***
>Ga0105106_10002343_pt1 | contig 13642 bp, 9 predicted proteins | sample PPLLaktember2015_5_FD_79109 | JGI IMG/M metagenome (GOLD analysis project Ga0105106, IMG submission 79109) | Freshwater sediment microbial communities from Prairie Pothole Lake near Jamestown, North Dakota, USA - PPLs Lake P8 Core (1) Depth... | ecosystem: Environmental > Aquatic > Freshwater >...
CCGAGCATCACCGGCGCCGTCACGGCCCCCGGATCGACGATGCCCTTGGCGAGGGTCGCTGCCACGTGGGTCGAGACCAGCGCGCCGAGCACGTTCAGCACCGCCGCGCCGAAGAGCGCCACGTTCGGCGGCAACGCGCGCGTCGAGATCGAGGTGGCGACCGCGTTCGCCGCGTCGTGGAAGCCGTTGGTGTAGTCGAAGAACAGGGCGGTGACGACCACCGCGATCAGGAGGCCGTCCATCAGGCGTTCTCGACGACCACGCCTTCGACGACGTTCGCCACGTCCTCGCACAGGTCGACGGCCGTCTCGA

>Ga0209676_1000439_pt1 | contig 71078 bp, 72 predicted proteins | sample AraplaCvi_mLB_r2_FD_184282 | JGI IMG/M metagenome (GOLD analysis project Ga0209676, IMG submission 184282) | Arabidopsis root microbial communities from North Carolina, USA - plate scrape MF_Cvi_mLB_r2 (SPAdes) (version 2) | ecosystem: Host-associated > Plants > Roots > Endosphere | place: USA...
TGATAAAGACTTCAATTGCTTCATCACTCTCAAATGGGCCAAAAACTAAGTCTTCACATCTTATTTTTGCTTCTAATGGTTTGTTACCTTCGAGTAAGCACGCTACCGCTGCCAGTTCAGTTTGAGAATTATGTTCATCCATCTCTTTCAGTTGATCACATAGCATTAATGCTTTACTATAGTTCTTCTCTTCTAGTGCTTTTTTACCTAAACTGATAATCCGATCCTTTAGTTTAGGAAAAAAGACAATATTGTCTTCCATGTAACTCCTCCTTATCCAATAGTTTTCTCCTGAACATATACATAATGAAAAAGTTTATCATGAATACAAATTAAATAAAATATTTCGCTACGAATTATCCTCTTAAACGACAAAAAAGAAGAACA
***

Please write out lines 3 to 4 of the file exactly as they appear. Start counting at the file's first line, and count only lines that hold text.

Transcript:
>Ga0209676_1000439_pt1 | contig 71078 bp, 72 predicted proteins | sample AraplaCvi_mLB_r2_FD_184282 | JGI IMG/M metagenome (GOLD analysis project Ga0209676, IMG submission 184282) | Arabidopsis root microbial communities from North Carolina, USA - plate scrape MF_Cvi_mLB_r2 (SPAdes) (version 2) | ecosystem: Host-associated > Plants > Roots > Endosphere | place: USA...
TGATAAAGACTTCAATTGCTTCATCACTCTCAAATGGGCCAAAAACTAAGTCTTCACATCTTATTTTTGCTTCTAATGGTTTGTTACCTTCGAGTAAGCACGCTACCGCTGCCAGTTCAGTTTGAGAATTATGTTCATCCATCTCTTTCAGTTGATCACATAGCATTAATGCTTTACTATAGTTCTTCTCTTCTAGTGCTTTTTTACCTAAACTGATAATCCGATCCTTTAGTTTAGGAAAAAAGACAATATTGTCTTCCATGTAACTCCTCCTTATCCAATAGTTTTCTCCTGAACATATACATAATGAAAAAGTTTATCATGAATACAAATTAAATAAAATATTTCGCTACGAATTATCCTCTTAAACGACAAAAAAGAAGAACA